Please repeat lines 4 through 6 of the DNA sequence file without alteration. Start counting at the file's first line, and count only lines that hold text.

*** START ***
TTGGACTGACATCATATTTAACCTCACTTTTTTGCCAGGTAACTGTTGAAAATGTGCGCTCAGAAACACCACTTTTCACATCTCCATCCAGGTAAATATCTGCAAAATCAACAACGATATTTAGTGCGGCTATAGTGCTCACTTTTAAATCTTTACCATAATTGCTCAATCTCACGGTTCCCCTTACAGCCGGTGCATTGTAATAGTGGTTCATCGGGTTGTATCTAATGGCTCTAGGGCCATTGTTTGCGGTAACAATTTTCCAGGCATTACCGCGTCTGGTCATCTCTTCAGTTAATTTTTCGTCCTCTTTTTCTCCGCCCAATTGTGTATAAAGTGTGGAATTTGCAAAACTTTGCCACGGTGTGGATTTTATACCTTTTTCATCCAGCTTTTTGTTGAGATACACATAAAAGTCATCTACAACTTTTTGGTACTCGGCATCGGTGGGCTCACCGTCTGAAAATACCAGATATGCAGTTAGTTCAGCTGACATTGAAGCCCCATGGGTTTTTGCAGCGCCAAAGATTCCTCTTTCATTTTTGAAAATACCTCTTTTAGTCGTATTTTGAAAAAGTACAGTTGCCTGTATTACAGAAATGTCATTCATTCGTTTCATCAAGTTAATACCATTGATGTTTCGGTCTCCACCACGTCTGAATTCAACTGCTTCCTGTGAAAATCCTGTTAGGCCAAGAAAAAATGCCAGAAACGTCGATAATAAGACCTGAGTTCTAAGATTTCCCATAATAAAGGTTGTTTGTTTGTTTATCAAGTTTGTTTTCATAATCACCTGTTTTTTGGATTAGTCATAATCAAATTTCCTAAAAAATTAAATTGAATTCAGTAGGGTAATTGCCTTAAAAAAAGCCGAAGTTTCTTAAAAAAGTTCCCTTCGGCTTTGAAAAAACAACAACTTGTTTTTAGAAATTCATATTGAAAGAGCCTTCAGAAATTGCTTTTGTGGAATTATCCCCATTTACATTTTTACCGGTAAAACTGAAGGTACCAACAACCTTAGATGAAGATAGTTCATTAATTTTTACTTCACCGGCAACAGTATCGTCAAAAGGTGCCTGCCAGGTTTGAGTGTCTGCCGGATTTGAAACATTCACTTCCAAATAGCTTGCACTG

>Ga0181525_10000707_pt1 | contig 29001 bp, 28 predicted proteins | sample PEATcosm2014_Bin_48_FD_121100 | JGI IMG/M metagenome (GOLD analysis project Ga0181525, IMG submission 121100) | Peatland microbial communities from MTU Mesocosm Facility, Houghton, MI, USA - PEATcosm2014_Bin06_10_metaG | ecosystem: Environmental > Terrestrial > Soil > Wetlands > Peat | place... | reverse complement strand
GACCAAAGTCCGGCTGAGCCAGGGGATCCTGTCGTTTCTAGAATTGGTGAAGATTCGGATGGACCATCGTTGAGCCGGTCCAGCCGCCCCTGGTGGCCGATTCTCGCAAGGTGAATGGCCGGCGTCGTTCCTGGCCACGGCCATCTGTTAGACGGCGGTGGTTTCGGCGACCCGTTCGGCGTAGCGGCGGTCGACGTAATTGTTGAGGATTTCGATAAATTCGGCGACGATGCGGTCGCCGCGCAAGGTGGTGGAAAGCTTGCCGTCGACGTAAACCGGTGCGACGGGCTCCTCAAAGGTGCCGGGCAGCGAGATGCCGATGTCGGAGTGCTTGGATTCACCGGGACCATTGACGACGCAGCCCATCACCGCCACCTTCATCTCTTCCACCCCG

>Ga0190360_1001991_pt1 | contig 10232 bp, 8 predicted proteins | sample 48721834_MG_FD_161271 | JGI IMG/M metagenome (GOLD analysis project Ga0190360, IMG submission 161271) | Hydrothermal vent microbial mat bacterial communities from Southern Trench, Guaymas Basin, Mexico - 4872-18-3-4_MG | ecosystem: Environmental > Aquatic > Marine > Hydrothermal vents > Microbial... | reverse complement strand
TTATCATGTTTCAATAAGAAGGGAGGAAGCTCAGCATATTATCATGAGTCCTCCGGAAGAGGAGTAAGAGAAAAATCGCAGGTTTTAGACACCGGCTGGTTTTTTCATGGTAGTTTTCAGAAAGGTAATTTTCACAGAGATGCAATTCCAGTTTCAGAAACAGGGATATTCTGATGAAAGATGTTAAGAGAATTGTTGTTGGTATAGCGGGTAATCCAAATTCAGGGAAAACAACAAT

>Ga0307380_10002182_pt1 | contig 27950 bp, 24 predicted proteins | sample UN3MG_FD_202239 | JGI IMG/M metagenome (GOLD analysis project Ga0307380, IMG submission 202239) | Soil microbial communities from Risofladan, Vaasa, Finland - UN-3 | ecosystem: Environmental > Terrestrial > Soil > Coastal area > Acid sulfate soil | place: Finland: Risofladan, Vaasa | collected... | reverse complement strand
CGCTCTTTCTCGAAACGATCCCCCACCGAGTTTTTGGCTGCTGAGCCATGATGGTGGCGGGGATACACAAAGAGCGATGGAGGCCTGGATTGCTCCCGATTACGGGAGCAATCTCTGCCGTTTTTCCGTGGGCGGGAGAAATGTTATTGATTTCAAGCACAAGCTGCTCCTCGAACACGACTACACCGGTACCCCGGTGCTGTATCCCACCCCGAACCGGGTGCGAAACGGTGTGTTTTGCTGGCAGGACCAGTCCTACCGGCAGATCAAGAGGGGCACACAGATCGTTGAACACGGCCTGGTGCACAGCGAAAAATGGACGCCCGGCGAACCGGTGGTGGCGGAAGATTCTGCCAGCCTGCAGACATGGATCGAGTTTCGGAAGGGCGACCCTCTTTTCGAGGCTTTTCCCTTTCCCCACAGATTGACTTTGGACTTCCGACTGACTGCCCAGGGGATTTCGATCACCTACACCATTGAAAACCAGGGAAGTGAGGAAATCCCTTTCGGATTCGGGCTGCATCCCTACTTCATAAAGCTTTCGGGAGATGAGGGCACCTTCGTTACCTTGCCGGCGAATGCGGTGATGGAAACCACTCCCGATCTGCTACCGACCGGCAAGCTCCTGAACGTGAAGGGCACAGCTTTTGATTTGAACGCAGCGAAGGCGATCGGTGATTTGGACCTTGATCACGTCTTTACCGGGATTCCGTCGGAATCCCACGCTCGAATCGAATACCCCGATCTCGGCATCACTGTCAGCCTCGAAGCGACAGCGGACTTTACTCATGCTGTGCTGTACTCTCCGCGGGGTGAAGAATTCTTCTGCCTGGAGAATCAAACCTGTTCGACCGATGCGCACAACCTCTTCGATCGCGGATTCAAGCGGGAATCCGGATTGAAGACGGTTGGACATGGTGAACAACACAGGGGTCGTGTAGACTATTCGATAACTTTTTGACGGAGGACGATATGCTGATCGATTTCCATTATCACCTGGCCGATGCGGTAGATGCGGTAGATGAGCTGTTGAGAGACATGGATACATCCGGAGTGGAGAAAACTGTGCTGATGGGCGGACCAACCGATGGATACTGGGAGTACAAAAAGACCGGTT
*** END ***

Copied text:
>Ga0190360_1001991_pt1 | contig 10232 bp, 8 predicted proteins | sample 48721834_MG_FD_161271 | JGI IMG/M metagenome (GOLD analysis project Ga0190360, IMG submission 161271) | Hydrothermal vent microbial mat bacterial communities from Southern Trench, Guaymas Basin, Mexico - 4872-18-3-4_MG | ecosystem: Environmental > Aquatic > Marine > Hydrothermal vents > Microbial... | reverse complement strand
TTATCATGTTTCAATAAGAAGGGAGGAAGCTCAGCATATTATCATGAGTCCTCCGGAAGAGGAGTAAGAGAAAAATCGCAGGTTTTAGACACCGGCTGGTTTTTTCATGGTAGTTTTCAGAAAGGTAATTTTCACAGAGATGCAATTCCAGTTTCAGAAACAGGGATATTCTGATGAAAGATGTTAAGAGAATTGTTGTTGGTATAGCGGGTAATCCAAATTCAGGGAAAACAACAAT

>Ga0307380_10002182_pt1 | contig 27950 bp, 24 predicted proteins | sample UN3MG_FD_202239 | JGI IMG/M metagenome (GOLD analysis project Ga0307380, IMG submission 202239) | Soil microbial communities from Risofladan, Vaasa, Finland - UN-3 | ecosystem: Environmental > Terrestrial > Soil > Coastal area > Acid sulfate soil | place: Finland: Risofladan, Vaasa | collected... | reverse complement strand